The Effects of Climate and Fire on Peatland Carbon Dynamics in Central and Eastern Canada

Wednesday, 17 December 2014
Daniel Lesser1, Cameron Adams1, Anna Westervelt1, Anna Bourakovsky1, Catherine Hamley1, Anna Hall1, Philip Camill1 and Charles E Umbanhowar Jr2, (1)Bowdoin College, Brunswick, ME, United States, (2)St. Olaf College, Northfield, MN, United States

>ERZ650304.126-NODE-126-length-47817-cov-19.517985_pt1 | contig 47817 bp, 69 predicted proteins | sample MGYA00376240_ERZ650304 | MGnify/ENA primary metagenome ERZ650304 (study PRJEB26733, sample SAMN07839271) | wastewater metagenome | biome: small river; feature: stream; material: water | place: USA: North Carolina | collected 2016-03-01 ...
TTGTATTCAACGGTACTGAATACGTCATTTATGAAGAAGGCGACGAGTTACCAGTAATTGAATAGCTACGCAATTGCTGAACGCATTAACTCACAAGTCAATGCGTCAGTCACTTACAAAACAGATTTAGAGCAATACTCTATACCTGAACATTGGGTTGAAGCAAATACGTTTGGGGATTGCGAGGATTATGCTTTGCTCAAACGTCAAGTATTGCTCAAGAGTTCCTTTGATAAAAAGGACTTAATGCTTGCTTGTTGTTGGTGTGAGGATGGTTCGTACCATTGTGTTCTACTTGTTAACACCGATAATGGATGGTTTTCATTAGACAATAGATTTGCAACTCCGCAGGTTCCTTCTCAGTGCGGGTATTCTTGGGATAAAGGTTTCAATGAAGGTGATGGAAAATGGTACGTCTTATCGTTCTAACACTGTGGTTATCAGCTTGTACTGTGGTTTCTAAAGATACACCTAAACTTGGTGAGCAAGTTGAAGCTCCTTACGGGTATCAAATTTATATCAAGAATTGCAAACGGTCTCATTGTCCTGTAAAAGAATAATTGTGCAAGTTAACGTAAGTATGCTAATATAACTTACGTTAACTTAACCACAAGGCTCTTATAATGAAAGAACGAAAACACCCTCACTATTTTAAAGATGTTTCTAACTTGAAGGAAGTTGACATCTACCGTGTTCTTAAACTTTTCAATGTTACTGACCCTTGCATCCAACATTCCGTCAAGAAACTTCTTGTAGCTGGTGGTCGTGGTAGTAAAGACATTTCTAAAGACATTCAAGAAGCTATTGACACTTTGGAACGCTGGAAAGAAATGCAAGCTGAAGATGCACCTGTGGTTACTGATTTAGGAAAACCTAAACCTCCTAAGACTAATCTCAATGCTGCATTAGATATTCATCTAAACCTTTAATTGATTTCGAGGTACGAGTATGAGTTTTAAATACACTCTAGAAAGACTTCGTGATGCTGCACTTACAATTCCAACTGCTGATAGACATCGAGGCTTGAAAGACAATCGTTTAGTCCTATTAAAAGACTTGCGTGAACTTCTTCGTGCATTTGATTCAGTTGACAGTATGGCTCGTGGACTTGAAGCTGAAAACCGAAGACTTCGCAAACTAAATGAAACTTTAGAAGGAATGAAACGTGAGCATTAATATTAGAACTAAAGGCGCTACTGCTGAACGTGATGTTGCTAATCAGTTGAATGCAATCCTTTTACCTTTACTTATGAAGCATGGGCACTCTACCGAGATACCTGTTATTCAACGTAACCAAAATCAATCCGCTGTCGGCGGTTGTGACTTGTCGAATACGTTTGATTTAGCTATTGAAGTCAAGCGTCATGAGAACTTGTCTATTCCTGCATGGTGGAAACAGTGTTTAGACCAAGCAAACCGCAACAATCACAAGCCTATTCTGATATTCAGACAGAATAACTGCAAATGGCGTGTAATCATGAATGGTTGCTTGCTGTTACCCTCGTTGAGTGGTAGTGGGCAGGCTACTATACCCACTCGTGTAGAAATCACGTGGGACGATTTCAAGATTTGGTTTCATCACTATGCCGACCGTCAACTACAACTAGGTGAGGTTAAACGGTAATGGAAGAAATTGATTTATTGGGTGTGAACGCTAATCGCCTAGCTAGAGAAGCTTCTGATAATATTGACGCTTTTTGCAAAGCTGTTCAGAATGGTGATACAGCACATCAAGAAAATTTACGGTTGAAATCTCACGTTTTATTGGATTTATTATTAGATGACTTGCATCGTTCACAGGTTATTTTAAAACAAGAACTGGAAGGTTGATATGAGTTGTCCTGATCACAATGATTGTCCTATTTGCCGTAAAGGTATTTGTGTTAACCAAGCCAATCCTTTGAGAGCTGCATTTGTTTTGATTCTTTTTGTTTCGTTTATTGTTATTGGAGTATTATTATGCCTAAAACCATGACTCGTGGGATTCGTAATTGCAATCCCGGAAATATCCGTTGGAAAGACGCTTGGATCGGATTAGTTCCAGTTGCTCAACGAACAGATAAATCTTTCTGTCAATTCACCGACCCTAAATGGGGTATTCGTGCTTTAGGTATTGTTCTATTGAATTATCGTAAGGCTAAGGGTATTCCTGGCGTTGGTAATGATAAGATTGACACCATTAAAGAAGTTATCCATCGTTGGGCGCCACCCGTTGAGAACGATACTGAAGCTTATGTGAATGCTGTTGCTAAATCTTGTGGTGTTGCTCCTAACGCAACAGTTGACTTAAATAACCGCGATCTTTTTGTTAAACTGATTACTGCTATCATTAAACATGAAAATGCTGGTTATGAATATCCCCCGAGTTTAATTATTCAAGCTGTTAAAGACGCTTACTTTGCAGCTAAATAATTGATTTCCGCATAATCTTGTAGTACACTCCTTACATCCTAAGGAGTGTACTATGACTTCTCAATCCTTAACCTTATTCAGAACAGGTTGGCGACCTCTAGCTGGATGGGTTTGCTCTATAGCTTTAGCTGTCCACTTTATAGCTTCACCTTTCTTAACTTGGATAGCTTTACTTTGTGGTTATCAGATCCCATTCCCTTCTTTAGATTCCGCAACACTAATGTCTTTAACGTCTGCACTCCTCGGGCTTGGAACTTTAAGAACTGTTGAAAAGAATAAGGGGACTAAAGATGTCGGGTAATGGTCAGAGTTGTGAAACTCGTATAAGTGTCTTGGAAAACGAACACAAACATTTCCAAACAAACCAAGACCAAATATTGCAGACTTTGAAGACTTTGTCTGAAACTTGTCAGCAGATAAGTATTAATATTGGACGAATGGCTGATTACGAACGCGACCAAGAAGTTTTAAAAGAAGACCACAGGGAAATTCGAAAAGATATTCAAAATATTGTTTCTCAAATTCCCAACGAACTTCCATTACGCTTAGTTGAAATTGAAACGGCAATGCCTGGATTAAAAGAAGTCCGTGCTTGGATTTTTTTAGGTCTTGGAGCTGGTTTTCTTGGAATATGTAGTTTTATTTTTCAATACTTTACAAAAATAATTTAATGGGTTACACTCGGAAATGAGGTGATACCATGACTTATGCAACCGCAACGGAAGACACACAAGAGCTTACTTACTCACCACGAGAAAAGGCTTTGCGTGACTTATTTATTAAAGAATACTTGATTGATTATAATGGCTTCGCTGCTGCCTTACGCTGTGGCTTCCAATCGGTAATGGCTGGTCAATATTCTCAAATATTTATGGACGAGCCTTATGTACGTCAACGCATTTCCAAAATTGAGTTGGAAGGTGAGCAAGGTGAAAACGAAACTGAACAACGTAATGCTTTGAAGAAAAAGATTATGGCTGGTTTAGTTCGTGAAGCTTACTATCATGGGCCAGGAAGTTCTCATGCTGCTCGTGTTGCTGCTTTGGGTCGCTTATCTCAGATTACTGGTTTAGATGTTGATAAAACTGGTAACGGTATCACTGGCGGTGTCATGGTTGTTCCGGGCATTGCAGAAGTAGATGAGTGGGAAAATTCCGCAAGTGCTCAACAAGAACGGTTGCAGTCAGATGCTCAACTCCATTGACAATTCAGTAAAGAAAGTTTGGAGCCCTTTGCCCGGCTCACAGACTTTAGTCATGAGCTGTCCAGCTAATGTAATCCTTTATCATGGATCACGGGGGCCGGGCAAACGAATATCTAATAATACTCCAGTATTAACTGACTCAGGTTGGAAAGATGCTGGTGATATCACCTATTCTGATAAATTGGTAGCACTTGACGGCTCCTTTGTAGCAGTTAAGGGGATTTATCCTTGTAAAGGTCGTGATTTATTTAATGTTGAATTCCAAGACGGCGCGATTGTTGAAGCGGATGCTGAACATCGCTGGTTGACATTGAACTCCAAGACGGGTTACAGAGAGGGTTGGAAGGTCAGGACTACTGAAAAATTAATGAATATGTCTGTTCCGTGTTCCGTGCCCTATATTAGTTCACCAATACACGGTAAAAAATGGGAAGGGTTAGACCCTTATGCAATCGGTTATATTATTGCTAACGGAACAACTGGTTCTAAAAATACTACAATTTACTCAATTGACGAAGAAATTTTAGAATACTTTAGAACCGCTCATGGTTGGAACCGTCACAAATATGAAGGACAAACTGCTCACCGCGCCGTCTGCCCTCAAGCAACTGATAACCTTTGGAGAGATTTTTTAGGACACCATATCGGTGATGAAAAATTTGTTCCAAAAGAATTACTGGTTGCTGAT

Carbon fluxes in subarctic peatlands could change significantly in response to high-latitude warming. To examine the sensitivity of peatland carbon storage to changes in regional climate, moisture, and disturbance, we measured carbon accumulation and peat characteristics in cores through the transition from the Holocene Thermal Maximum (HTM, ~6-4 ka cal. yr. BP) to the Neoglacial cooling (NGC, ~4-0 ka) as possible analogs to future climate change. We sampled six cores from northern Manitoba and seven cores across southeast Labrador, Canada. These regional contrasts permitted analysis of net moisture regimes on carbon accumulation. We used calibrated 14C dates, percent carbon, and bulk density measurements to determine long-term carbon accumulation rates for the Holocene. Areal charcoal concentrations were measured as a proxy for historic fire severity, which may mediate the climate-carbon accumulation relationship. Carbon accumulation rates in Labrador showed a clear increase of 29.6 ± 2.4 g C m-2 yr-1 during the local HTM and a subsequent decrease of 15.9 ± 2.9 g C m-2 yr-1 during the NGC indicating possible influence of regional temperature on carbon dynamics in eastern Canada. In contrast, the Manitoba peatlands did not show a clear relationship between climate and carbon accumulation. Fires were common and severe in Manitoba and often slowed sedimentation rate and C storage, but were rarely present in Labrador. Local variables, including peatland development and fire, may therefore play a larger role in controlling carbon accumulation in the continental interior. The results from these two subaratic regions complicate general hypotheses that high latitude peatlands will be either carbon sinks or sources in the upcoming decades.